In a previous post, I talked about how we tracked risks across multiple projects. In this post, I’ll talk about how we tracked quality gates.
Let’s ponder this for a moment. Let’s say at the beginning of the Orcas development cycle, someone very high up in the organization makes statements like the following:
- VS 2008 will have no performance regressions over VS 2005.
- We will have 70% code coverage via automated test runs
Those are just two statements, but very big ones. How do you ensure that when a 3,000 person organization adds 100’s of features over 2-3 years time that those statements will be true when its all done?
Our answer to that question was Quality Gates. In Orcas, we had 16 quality gates, ranging from simple ones like: "You will have a written spec" to measurable ones like "70% code coverage via automation".
On our Feature work item, we had an entire tab dedicated to Quality Gates.
Let’s look at this a bit.
The first 4 quality gates were document based. That is, a document had to exist and be signed off to pass those quality gates.
The remaining quality gates were tracked by sign off and a status indicator.
Before a feature crew could mark a feature as complete, they had to ensure all the quality gates were met. To indicate they were done, they set the Quality Gate fields as met, not applicable, or exempted. The feature work item rules would not allow the State to be set to Complete unless this was done. If "Exception" was marked for any quality gate, then an "Exception Authorization" field became required, where you’d have to specify the executive manager who approved that exception.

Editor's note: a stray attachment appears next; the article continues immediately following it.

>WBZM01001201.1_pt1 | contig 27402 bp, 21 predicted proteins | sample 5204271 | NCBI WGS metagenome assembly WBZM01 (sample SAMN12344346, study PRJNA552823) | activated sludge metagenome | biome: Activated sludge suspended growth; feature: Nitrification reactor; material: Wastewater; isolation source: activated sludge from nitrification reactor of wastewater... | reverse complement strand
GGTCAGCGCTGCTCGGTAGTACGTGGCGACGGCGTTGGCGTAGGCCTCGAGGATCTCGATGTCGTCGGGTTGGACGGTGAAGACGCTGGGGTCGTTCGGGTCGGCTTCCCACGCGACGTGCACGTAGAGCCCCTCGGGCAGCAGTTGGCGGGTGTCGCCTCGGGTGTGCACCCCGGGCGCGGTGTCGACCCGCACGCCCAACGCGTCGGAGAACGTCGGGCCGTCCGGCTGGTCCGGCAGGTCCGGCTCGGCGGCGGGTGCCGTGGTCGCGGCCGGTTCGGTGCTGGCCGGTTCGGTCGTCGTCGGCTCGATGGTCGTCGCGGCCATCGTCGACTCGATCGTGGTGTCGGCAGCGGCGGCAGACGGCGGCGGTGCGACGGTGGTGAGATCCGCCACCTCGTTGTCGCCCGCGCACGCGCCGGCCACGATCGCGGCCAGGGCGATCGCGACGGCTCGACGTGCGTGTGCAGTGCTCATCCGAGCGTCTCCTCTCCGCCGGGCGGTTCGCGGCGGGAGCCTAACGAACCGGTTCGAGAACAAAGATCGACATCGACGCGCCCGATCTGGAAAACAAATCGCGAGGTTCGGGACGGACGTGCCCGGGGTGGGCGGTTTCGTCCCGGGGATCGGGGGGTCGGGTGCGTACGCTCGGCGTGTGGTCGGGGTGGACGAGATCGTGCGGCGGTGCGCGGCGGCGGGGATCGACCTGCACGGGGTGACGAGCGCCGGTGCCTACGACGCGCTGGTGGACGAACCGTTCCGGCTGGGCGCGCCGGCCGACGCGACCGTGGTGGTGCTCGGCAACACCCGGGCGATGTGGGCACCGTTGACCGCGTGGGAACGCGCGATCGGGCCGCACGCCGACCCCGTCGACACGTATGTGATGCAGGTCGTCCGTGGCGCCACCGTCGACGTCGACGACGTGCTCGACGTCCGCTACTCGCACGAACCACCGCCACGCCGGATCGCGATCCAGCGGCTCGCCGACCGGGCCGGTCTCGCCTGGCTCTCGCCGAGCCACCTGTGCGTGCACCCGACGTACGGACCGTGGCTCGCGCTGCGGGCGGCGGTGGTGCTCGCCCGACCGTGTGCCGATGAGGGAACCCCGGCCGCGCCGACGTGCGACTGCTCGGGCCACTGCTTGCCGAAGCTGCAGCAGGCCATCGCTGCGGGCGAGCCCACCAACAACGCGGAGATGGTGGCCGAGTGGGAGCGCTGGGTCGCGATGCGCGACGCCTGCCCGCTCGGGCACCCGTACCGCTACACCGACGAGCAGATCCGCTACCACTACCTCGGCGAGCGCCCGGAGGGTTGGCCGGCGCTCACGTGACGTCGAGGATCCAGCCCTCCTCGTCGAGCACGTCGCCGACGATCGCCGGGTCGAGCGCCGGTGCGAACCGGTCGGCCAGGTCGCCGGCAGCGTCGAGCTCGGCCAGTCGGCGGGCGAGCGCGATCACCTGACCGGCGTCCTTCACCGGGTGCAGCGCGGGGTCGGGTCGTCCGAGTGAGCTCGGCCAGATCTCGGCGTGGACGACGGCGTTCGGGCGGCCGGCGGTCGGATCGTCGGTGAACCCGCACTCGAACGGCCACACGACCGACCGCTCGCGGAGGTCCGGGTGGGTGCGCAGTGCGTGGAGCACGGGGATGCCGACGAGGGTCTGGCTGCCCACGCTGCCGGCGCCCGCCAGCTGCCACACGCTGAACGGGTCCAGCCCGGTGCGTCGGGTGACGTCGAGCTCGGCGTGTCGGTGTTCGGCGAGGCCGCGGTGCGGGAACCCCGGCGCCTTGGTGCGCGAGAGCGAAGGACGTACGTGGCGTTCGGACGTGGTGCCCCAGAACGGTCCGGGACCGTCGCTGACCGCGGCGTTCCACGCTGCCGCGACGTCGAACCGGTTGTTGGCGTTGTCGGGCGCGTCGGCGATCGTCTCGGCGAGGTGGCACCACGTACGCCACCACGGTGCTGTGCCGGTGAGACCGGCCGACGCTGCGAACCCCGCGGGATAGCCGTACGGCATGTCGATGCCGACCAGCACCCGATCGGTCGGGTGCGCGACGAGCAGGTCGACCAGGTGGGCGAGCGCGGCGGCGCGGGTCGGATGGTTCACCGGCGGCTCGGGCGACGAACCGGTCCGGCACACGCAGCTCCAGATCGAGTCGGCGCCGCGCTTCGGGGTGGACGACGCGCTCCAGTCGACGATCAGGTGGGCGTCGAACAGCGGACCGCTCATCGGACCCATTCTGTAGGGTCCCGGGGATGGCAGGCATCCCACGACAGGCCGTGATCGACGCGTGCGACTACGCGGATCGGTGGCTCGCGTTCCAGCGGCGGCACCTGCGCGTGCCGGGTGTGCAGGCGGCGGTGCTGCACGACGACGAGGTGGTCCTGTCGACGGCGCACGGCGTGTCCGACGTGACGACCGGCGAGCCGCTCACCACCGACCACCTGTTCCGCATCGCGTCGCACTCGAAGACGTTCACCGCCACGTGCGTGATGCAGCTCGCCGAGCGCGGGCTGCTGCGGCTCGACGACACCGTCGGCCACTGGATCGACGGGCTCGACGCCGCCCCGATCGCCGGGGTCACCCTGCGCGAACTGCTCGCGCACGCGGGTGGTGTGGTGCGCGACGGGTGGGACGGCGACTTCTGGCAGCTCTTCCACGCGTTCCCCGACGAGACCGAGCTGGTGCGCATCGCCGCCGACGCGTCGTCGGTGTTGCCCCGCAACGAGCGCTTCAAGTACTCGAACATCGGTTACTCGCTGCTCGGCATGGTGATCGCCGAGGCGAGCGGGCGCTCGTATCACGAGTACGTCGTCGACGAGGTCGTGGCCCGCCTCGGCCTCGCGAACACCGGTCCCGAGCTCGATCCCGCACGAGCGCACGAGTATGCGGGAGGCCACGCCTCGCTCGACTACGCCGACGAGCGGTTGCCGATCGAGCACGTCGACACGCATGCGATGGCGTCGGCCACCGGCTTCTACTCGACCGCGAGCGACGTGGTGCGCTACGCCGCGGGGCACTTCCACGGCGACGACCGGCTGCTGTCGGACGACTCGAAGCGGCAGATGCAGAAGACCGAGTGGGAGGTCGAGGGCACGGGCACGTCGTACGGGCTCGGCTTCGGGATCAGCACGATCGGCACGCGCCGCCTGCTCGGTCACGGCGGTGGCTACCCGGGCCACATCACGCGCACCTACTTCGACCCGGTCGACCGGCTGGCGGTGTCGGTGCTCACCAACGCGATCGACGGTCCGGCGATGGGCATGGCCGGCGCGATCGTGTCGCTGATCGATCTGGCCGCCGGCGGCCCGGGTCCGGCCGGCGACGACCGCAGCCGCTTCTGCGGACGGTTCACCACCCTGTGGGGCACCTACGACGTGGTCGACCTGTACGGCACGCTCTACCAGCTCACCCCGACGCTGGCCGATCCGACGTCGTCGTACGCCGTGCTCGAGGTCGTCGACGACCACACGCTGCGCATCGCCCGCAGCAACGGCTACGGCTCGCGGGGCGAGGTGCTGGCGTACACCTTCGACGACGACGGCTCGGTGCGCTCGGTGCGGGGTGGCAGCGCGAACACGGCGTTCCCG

This was effectively an electronic sign-off document. When you marked a Quality Gate as met, it was stored in the work item revision history that you made that change, effectively recording your signature.
That begs the question: How did you keep people from cheating and just signing them off. The answer is, we really didn’t. Do I think that every single feature completed actually met the full spirit of every quality gate when marking the gate as met? No. Ensuring that would require a great deal of effort and time to follow up in detail with every single feature crew. This was an trust-based system. We trusted people to do the right thing, and I think for the most part, they did.
Another safety net was some of the quality gates were re-run on the main branch. For example, all localization testing (Quality Gate "Pseudo Loc" above), all performance testing, automated testing, was also run at the main branch on a regular basis. If someone checked in code that didn’t meet those requirements, it showed up on the reports performed on the main branch.
For tracking the progress of quality gates across several feature crews, we used this report:
It was an Excel based report, that pulled in all the in-progress features, and used Excel 2007’s conditional formatting to display yellow/green/red/black indicators for each quality gate. (Black meant, not started)
Like the other reports, each week, our project manager displayed the report and would ask questions like:
- I noticed you are getting close to the end of your feature crew (the RI column in the report above), but you haven’t started any of your quality gates. Care to explain?
- You have marked some quality gates as Red. Why is that? Can we help?
So what we have here is not rocket science, nor is it mysterious. Just decide on the quality gates, make sure everyone is aware of them, and hold them accountable. However, without a system like TFS/Work Item Tracking to support this process, I do not see how we as an organization (or any organization for that matter) could be successful at implementing a process that is so broadly impacting and culture changing as quality gates was.
Wow, thanks for hanging in there to the end of this blog post! In the next post, I’ll talk about some more reports we created to provide visibility from the top to bottom.